Hearing the news that St. Louis head coach Rick Majerus passed away on Saturday from heart failure at the age of 64 was tough.
This past summer, I had a chance to talk with Majerus on the phone for a preseason magazine article. It was a preview on his St. Louis Billikens.
Majerus was as polite as could be and very genuine as he answered my questions.
He was so excited about the season ahead. I could hear that excitement in his voice.
St. Louis was coming off of a trip to the NCAA tournament, a trip that ended a 12-year tourney drought, and was headed into this season with the potential to contend for an Atlantic-10 championship.
Majerus told me he expected his team to play to the best of its ability and that he was excited about what his team had a chance to accomplish this year.
It’s unfortunate that Majerus didn’t get a chance to coach this team. He had to step away before the season began to deal with ongoing heart trouble.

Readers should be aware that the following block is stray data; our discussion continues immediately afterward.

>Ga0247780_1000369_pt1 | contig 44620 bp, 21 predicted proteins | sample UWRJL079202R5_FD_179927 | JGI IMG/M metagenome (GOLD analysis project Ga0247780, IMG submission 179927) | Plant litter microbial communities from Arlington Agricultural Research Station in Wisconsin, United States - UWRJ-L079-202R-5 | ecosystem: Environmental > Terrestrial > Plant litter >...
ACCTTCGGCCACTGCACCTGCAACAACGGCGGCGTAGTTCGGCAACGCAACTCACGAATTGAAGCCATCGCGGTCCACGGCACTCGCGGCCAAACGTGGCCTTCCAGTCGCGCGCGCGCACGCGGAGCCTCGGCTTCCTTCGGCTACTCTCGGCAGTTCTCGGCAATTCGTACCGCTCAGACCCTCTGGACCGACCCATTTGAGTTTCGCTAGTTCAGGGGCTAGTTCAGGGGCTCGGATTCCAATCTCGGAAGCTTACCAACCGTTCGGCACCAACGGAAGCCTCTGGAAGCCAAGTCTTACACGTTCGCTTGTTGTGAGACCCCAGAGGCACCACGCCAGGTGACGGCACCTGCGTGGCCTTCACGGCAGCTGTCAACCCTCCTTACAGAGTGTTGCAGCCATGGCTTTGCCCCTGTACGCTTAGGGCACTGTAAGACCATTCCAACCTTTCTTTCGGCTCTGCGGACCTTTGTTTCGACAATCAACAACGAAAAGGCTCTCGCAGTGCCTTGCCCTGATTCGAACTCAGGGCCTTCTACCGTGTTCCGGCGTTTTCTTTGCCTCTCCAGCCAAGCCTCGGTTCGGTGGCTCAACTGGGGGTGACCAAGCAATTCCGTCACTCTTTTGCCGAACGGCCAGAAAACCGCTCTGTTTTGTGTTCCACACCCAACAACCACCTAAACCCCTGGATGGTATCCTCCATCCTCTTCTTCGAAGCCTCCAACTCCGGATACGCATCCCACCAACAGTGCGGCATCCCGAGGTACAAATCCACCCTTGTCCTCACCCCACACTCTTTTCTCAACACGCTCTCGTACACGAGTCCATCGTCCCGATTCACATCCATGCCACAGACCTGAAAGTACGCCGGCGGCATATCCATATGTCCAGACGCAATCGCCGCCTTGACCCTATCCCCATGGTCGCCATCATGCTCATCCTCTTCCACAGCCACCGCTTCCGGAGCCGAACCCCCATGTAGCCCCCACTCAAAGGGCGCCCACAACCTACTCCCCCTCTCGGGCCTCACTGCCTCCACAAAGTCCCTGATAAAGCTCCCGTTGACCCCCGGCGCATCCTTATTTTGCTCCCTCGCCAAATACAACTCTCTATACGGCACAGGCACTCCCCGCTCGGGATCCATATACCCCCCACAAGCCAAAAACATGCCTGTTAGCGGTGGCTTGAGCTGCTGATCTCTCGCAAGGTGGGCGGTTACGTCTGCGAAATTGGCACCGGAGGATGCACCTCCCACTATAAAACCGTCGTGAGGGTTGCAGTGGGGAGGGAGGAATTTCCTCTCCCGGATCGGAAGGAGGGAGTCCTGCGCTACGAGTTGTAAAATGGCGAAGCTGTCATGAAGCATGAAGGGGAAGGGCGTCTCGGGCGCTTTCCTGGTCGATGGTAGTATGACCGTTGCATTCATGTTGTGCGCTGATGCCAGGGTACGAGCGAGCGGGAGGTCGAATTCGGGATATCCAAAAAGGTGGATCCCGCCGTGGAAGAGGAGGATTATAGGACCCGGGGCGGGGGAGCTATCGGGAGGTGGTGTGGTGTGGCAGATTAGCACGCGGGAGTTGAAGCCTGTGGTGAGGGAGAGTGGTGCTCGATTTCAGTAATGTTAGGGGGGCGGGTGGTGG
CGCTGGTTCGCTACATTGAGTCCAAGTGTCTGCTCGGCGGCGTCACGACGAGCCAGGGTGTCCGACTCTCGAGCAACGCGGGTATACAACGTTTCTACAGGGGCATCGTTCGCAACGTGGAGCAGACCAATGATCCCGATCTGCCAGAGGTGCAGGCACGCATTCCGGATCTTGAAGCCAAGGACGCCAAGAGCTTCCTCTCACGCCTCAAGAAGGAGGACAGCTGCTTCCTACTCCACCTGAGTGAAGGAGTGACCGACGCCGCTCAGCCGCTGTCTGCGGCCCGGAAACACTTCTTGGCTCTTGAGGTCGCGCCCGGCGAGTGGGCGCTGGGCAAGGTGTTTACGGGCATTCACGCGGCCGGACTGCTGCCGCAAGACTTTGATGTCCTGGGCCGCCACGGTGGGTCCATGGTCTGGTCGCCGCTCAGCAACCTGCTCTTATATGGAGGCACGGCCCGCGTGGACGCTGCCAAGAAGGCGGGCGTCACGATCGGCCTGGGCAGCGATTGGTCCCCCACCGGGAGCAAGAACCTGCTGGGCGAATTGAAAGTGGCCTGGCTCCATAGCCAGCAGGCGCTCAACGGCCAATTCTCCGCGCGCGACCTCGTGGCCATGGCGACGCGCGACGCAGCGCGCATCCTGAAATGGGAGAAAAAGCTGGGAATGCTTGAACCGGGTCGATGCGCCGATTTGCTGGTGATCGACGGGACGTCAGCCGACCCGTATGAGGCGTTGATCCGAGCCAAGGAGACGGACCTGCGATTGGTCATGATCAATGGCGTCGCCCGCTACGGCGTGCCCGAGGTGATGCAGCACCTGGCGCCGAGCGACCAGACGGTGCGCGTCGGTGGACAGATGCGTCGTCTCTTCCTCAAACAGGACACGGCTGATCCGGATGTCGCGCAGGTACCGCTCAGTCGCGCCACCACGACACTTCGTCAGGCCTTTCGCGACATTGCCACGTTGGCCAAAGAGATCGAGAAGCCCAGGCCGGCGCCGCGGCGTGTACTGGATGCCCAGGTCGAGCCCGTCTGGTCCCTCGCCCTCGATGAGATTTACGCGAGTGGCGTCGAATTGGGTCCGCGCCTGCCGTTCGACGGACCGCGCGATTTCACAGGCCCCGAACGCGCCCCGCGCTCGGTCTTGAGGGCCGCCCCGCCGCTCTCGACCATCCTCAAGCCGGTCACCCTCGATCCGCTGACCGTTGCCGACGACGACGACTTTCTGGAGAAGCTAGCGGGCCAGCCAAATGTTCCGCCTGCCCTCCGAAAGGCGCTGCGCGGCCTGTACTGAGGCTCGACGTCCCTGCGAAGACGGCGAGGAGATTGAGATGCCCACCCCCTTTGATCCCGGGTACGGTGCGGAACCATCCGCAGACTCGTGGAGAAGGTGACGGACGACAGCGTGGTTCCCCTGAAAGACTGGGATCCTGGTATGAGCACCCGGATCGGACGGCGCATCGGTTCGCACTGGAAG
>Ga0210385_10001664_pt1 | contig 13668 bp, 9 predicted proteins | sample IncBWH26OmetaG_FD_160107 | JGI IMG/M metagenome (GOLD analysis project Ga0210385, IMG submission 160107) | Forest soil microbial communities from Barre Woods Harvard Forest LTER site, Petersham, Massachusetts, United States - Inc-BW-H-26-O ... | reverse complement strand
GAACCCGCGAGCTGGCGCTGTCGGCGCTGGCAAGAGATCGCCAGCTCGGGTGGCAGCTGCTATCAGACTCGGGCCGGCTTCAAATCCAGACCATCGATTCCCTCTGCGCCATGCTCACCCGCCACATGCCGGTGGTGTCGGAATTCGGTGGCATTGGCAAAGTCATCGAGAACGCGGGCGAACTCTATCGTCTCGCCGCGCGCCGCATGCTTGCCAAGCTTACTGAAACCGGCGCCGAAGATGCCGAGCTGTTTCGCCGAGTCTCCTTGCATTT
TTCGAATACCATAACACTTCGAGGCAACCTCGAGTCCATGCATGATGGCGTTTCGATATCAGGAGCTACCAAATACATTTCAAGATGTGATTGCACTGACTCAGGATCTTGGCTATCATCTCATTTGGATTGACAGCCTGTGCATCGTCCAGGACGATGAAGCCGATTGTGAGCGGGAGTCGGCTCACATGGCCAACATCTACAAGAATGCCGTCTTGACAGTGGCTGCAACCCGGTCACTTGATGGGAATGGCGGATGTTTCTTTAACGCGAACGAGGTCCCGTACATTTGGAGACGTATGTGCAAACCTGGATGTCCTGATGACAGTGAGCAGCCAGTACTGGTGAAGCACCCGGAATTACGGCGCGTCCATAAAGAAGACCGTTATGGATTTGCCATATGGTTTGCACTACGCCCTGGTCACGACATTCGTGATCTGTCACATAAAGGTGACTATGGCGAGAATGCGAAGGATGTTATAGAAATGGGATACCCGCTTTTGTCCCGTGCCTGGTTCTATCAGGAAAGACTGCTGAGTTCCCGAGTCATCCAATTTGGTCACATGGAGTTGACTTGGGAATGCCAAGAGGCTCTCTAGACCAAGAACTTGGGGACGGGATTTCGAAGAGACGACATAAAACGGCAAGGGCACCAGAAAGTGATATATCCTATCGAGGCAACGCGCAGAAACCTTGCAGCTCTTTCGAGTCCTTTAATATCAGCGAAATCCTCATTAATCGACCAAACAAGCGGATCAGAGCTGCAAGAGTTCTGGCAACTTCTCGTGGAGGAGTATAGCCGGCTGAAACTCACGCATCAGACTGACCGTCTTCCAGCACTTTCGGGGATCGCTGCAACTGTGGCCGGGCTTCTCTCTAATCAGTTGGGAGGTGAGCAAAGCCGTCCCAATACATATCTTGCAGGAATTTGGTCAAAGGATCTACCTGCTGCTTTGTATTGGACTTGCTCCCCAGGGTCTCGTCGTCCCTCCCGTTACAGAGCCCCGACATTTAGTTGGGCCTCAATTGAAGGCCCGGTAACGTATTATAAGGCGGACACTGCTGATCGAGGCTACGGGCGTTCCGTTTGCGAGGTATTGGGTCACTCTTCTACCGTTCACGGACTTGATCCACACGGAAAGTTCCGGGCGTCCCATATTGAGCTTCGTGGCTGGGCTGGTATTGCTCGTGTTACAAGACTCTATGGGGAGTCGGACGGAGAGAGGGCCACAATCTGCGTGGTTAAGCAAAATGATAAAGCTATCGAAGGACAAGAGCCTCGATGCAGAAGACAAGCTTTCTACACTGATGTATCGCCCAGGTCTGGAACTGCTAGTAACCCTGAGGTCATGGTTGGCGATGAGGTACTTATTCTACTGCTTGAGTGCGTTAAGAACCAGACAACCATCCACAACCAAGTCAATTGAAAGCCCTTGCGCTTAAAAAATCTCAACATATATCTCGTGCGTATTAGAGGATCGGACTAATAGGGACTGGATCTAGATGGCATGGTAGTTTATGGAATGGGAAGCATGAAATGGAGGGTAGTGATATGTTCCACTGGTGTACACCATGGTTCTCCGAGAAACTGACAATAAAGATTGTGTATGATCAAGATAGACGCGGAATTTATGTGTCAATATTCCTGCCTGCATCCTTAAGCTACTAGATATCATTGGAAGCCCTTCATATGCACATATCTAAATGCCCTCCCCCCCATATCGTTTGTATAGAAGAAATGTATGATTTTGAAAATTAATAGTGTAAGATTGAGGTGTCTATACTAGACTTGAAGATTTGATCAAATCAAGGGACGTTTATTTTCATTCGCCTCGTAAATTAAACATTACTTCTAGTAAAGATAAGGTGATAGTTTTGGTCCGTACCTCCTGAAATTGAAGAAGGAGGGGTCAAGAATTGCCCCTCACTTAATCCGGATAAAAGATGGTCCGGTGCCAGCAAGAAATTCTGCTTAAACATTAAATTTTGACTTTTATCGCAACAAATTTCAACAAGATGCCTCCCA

In an Associated Press article, interim St. Louis coach Jim Crews had this to say about Majerus.
“Nobody loved basketball and teaching kids more than Rick,” Crews said. “His passion for the game and the coaching profession was unparalleled.”
Without a doubt. Majerus clearly cared about his players, as students and athletes, and he knew how to win games.
In 25 years at four schools, Majerus had one losing season, success that is in no way easy to achieve in this era of college basketball. He went 517-216 in 25 years as a head coach, winning 323 of those games at Utah during a run that included a trip to the 1998 national championship game.
The college basketball world lost one of the best in the business on Saturday. Majerus will be missed and my thoughts and prayers go out to his family and friends.
Brian Lester is a featured Big Ten columnist and college basketball writer for Rant Sports. He is a member of the United States Basketball Writers Association as well.
Follow him on Twitter @BLester1993 or send him an email at firstname.lastname@example.org.